As part of his plans to trigger a 'media revolution', Hunt is also keen to abolish cross-media ownership rules which prevent companies from incorporating more than one newspaper or radio station in a defined geographical area. He argues that removing this restriction, would be of huge benefit to advertisers and ailing media alike. 'I want the advertising industry to take advantage of our plans for local media,' says Hunt. 'With a new network of local TV stations there will be many opportunities for the industry to tap into the marketing needs of local businesses.'


The good news for the industry is that the opposition party has clearly signalled its support for the ASA's self-regulatory system and ruled out ad bans on alcohol and junk food. Plans to remove the policy-making powers of Ofcom will also please commercial broadcasters.

However, Cameron's pronouncements on the sexualisation of childhood - have upset some in the marketing industry. The Tories' proposed website for parents to complain about 'offensive marketing tactics' was dismissed as 'policy on the fly' by IPA director-general Hamish Pringle.

Nonetheless, Advertising Association chief executive Tim Lefroy says that, having met the shadow cabinet, he is 'encouraged' by its attitude to the marketing industry. 'We don't expect the Tories to be heavy-handed with legislation, but they will expect companies to show a sense of social and corporate responsibility on the big issues of the day,' he adds.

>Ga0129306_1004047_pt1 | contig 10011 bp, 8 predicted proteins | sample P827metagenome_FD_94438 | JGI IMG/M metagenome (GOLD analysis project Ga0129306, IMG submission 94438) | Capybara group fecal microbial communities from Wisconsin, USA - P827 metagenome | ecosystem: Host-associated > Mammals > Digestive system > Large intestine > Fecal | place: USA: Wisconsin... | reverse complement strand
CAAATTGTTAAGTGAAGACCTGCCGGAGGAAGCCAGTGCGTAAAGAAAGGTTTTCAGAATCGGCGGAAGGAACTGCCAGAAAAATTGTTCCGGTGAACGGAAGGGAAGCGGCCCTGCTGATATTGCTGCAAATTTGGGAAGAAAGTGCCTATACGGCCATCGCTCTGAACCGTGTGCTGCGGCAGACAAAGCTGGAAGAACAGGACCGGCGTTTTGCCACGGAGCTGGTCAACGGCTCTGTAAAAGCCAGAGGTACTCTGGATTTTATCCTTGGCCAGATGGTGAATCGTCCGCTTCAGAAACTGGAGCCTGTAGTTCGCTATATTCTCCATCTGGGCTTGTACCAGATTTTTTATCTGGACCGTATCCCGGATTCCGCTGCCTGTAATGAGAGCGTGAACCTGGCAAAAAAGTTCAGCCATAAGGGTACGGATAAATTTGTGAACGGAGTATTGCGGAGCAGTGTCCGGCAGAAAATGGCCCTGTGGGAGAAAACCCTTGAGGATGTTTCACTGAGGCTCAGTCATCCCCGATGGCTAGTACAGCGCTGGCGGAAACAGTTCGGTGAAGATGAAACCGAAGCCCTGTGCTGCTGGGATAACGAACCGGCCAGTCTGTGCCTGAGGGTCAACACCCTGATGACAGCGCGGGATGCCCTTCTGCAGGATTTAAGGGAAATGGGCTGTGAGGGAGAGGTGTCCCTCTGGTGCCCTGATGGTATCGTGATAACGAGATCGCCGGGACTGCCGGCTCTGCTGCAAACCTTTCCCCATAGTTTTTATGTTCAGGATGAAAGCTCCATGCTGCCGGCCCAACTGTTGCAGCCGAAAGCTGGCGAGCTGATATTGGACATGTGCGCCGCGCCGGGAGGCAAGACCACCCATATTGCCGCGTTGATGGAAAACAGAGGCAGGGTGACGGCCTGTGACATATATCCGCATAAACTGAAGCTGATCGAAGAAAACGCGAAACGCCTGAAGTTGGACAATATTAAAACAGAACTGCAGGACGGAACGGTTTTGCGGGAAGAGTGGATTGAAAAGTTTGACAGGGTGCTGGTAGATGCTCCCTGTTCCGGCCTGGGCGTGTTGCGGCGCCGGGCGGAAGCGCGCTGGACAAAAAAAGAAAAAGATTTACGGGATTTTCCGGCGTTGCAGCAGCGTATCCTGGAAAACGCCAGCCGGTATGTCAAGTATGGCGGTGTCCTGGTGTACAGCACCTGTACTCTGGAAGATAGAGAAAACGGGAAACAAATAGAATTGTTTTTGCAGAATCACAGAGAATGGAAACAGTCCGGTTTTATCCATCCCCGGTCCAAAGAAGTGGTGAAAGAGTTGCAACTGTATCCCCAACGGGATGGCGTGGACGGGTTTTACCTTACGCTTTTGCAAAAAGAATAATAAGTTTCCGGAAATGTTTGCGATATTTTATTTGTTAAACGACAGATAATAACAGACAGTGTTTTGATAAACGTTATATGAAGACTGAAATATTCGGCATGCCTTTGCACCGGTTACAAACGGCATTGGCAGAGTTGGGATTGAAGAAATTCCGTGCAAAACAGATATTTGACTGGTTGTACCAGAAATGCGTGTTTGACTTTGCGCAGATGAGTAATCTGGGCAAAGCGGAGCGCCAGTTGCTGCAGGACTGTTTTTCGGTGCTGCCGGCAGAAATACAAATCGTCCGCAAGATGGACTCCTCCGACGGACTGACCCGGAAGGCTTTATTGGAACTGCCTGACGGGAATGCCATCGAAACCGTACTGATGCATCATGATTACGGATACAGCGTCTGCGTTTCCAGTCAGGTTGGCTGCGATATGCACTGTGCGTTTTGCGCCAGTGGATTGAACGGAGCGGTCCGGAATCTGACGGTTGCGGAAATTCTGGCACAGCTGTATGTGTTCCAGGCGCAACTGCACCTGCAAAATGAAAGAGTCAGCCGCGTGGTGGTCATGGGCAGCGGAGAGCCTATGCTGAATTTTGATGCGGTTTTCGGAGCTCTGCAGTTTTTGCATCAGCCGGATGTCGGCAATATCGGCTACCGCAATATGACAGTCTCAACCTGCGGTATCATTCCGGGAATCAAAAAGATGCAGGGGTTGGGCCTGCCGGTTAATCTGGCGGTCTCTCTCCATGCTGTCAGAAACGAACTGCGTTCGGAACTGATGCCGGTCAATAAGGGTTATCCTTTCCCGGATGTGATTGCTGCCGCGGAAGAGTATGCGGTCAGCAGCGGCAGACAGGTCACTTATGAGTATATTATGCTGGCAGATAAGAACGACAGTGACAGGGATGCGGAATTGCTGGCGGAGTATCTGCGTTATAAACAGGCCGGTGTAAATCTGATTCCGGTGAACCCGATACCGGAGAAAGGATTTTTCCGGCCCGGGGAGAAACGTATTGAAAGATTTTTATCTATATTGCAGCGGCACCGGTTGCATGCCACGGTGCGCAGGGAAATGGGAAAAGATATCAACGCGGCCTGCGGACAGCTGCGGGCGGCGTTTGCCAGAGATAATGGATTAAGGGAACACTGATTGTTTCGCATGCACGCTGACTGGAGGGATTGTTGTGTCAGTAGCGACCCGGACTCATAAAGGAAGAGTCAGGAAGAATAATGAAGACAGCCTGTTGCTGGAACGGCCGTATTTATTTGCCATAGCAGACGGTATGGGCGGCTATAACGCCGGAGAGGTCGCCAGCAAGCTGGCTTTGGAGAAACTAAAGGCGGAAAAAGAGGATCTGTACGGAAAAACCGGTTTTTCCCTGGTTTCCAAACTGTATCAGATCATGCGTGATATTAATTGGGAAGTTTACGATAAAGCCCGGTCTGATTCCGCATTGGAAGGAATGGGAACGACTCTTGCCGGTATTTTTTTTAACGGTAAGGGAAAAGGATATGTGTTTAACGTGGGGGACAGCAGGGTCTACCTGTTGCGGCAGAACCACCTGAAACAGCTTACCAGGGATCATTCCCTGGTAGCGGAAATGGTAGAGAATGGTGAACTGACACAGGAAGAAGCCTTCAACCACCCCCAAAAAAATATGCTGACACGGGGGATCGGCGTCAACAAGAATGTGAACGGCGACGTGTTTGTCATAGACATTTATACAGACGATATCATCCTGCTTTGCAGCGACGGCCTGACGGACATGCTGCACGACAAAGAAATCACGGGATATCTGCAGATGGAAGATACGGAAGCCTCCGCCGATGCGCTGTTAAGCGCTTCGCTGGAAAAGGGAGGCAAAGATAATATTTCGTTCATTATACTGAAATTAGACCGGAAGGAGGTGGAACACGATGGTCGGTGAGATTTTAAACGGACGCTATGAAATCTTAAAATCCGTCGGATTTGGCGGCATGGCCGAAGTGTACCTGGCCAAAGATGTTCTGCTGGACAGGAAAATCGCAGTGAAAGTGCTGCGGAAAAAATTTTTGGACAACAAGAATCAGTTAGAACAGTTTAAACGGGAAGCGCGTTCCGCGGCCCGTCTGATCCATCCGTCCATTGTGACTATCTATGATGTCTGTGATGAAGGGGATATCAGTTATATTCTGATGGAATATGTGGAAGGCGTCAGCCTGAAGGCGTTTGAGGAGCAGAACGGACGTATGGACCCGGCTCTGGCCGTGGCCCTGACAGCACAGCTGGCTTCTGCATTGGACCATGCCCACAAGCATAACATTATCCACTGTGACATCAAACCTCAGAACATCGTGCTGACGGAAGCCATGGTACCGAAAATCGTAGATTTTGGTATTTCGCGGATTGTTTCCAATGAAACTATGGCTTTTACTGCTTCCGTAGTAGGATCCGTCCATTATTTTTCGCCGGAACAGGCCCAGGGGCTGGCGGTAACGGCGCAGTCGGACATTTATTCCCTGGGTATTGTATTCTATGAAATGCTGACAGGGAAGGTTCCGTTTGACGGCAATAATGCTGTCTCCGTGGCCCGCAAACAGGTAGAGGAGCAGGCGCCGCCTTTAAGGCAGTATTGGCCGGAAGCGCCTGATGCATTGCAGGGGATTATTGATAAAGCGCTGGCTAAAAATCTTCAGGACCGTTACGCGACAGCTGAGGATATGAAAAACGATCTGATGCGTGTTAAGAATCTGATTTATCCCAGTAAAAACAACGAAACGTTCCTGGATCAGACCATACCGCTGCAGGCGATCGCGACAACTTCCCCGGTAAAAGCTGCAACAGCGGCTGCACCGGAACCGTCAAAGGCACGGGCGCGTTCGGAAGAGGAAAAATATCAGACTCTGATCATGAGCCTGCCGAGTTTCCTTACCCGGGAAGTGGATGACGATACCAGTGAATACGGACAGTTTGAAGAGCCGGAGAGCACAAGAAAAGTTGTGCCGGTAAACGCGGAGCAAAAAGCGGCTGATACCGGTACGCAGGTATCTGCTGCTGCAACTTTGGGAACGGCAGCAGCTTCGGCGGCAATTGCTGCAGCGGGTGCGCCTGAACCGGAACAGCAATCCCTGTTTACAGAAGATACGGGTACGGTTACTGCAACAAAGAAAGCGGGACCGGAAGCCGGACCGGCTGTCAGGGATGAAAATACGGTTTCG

Environmental policy has been a key component of Cameron's plans to decontaminate the Conservatives' 'nasty party' reputation. Cameron provided a memorable photo opportunity during his early days as leader when he drove a dog sled across a snowfield on the Norwegian island of Svalbard during an expedition to the Arctic Circle to examine a melting glacier.

Since then, another memorable photo - of Cameron cycling to work followed by a car carrying his briefcase - has provided a more enduring image of the Tory leader's attitude to sustainability.

Last month, when Cameron unveiled the six areas on which his party would contest the election, the environment was notable by its absence. Chris Arnold, creative partner of agency Creative Orchestra and author of Ethical Marketing and the New Consumer, predicts that 'green fatigue' means the issue could drop off the political agenda. He accuses politicians of all hues of paying lip service to the environment.

However, while some sections of the Tory right are still prone to cynicism about climate change, with some citing the unseasonal snow in their constituencies as evidence that they are right to be so minded, the party's high command insists that its 'Go green, vote blue,' slogan still applies.

One of the big ideas involving brands revealed at the 2009 party conference was to allow M&S and other 'trusted' retailers to provide energy-efficiency improvements to households to create a competitive market worth at least £2.5bn a year.